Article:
30th december 2015

Your new job in the Motor Industry is waiting but it will require some action

When the alarm clock went off this morning, did a wave of dread wash over you? Did your adrenal glands, probably already over-stimulated from coffee and the stresses of Christmas grab you by the throat and remind you that YOU HATE YOUR JOB?
Maybe it's your boss, who couldn't manage a 'lock-in' in a brewery. Are all of the ideas you bring to your working environment ignored or even worse, passed off as someone else's?
Whatever it is, the stress of working in a job you don't like is probably taking its toll on you emotionally and physically. If your job is causing you stress and eroding your self-esteem, leaving will preserve your health and well-being. Behavioural Psychologist Dan Ariely in his TED Talk tells us that it isn't just money that motivates us to work, but it isn't joy either, rather that is seems that most of us thrive by making constant progress and feeling a sense of purpose.

However, no matter how much we think of ourselves as dynamic and keen to try new things, the simple fact of the matter is that most of us would be open to the prospect of a move (most experts reckon 70% of us) but we find valid and fairly compelling reasons to talk ourselves out of it.
Why you stay in a job you hate
Firstly, there is the the financial worry. Moving from one role or dealership where you have an established customer base and a solid routine and rhythm of who will buy and when, means that you have got used to a reasonable living. The Motor Industry, especially in the area of sales, can be an exercise in budgeting when you can be awash with commission in the first part of the year and then have to make this stretch considerably further in May and June.

You might also worry that you won't have as much job security too. Sure, your boss might be difficult, but he certainly needs you and you aren't going to get fired any time soon. Why would you risk a new job where you might not like your new position or there might not be as much security? Well these are all practical thoughts, but why not be bold and let some emotion in? What would it look like to you, to be in a role where you swap this job security for job satisfaction? What about a business where you are encouraged to use your ideas rather than have them stifled?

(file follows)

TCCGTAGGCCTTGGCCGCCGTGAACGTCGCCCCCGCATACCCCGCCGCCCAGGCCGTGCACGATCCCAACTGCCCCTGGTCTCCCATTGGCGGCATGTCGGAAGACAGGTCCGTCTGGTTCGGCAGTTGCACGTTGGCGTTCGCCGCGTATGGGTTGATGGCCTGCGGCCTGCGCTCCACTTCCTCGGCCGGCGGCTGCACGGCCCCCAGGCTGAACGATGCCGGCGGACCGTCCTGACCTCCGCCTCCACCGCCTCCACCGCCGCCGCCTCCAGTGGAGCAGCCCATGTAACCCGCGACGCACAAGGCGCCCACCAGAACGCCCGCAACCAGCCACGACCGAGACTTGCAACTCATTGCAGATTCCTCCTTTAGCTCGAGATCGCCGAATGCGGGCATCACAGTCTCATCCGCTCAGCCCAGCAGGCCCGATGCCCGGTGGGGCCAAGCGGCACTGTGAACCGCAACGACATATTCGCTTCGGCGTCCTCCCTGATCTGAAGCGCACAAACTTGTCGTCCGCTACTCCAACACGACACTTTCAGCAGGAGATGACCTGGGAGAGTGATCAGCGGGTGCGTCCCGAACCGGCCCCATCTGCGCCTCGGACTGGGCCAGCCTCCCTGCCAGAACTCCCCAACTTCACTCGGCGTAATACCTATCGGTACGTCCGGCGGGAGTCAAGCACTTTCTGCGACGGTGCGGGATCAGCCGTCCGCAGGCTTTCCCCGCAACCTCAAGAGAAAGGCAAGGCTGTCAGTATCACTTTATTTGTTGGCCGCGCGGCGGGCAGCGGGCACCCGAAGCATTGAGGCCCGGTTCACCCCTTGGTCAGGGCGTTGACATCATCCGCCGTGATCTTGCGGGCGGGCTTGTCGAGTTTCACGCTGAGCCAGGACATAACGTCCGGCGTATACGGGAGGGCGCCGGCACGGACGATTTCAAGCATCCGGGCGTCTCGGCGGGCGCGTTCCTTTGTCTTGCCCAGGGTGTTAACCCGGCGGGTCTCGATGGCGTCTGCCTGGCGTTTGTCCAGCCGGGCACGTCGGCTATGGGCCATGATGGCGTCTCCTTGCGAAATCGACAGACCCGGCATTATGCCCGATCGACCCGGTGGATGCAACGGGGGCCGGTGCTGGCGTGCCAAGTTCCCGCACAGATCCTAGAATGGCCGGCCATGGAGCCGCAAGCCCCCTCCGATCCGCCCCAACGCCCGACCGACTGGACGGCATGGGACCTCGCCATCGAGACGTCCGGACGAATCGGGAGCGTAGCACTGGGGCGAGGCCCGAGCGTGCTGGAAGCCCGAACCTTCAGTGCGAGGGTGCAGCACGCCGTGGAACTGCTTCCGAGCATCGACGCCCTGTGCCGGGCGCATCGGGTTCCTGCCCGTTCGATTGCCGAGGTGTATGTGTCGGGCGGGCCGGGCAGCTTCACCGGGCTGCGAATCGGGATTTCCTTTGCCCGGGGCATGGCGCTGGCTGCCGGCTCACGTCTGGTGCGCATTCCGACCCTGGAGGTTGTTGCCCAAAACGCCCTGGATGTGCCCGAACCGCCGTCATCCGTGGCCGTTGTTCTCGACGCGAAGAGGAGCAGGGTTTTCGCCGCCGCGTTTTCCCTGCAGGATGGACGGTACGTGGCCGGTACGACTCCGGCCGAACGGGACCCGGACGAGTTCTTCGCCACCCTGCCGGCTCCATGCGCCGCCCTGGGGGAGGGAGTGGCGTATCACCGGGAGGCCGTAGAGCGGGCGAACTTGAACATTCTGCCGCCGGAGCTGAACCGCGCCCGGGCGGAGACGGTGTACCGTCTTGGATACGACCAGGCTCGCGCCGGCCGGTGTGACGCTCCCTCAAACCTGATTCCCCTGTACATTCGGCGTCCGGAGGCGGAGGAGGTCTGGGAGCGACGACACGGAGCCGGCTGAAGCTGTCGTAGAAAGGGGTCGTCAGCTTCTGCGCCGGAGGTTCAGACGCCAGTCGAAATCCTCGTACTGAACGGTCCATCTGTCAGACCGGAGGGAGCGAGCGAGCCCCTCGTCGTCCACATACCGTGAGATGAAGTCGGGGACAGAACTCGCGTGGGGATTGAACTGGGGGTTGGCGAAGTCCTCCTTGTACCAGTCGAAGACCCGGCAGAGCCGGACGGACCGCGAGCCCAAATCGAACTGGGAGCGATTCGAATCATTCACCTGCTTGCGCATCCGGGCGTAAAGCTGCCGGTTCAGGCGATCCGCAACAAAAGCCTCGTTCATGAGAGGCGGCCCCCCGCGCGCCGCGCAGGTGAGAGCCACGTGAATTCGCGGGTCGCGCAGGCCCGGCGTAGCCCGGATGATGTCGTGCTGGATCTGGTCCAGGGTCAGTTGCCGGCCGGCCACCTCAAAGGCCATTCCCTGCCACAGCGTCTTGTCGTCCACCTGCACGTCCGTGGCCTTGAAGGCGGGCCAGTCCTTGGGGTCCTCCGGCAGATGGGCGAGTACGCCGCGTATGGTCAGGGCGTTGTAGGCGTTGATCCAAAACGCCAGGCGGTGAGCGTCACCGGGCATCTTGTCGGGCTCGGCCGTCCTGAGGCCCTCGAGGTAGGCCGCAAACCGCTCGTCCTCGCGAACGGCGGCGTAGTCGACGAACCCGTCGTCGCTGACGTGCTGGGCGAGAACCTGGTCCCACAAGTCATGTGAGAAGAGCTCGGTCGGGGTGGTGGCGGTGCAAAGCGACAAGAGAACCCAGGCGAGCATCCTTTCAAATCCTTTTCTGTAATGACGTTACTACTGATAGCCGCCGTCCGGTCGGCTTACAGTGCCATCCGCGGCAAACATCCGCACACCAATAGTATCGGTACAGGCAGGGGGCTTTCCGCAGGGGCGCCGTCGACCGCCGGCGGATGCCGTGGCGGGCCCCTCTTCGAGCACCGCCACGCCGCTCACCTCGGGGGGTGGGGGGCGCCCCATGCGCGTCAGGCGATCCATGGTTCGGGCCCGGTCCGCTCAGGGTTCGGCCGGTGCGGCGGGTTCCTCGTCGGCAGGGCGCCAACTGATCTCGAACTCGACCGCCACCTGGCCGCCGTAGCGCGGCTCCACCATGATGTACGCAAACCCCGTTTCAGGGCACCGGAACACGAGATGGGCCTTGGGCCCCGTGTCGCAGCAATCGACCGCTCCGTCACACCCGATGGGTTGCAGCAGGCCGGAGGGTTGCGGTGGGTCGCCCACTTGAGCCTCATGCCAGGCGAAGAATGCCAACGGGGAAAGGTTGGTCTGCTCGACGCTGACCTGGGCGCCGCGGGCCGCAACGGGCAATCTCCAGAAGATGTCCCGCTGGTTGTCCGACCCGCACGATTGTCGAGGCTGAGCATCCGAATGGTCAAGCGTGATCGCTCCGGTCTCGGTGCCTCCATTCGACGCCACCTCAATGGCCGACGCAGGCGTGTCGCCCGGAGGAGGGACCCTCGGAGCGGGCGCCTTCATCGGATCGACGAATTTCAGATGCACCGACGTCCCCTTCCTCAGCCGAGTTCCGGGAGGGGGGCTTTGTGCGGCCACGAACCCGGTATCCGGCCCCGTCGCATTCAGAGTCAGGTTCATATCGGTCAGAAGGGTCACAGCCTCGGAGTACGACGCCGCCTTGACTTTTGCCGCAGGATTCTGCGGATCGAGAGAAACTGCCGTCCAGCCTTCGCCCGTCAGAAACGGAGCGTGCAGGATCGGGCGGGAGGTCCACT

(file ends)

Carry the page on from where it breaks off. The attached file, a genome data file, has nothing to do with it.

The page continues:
While a candidate needs to sell him/herself to a prospective employer, the same goes for the dealership
Being deceptive
A real concern people express to us is that they feel like they are sneaking around on their employer by looking for a new role. Being 'deceptive' makes most people uncomfortable. As much as you might not like your current role, you might not like the idea of sneaking around either. The thing is, most recruiters, us included, understand that you have to be discreet — we wouldn't be in business very long if we couldn't. The thing is, even if someone were to discover that you were looking around, if your job is that unfulfilling are you really worried about the slim chance of being discovered? Of course there are some basic principles to follow. Sitting on StartMonday.ie on your office desktop might raise some red flags. But even sites like LinkedIn have privacy settings so you can go undetected. Most people have a smartphone these days so there is little need to cause too much alarm. Besides, we can't think of anyone who has actually been fired for looking around for a new job. If detected, you are more likely to open the conversation for some improvements.

Whether you are looking to rejoin the industry after a period of absence, are returning from abroad or in fact are looking to take that next career step in your current automotive career, there are a couple of things you need to keep in mind at this time of year. And we are here to help.

Just because it's January, it doesn't mean dealers won't sit down and conduct interviews with candidates. Many of the more progressive dealers understand that you may not be able to join for at least a couple of months due to the time of the year, your notice period and/or current location, but they would still love to grab a coffee with you!

What you need to do
1
Make sure your CV is all-singing and all-dancing.
2
Devise a plan — have a think about your desired brand, salary expectations, preferred location. The more information we have means the greater the chance we have for helping you achieve your dream career move.
3
Don't move for the sake of it — if you have automotive experience, you are in a strong position when it comes to pursuing your move.
Bring on 2016! Now, it is over to you. Come and talk to us when you are ready.

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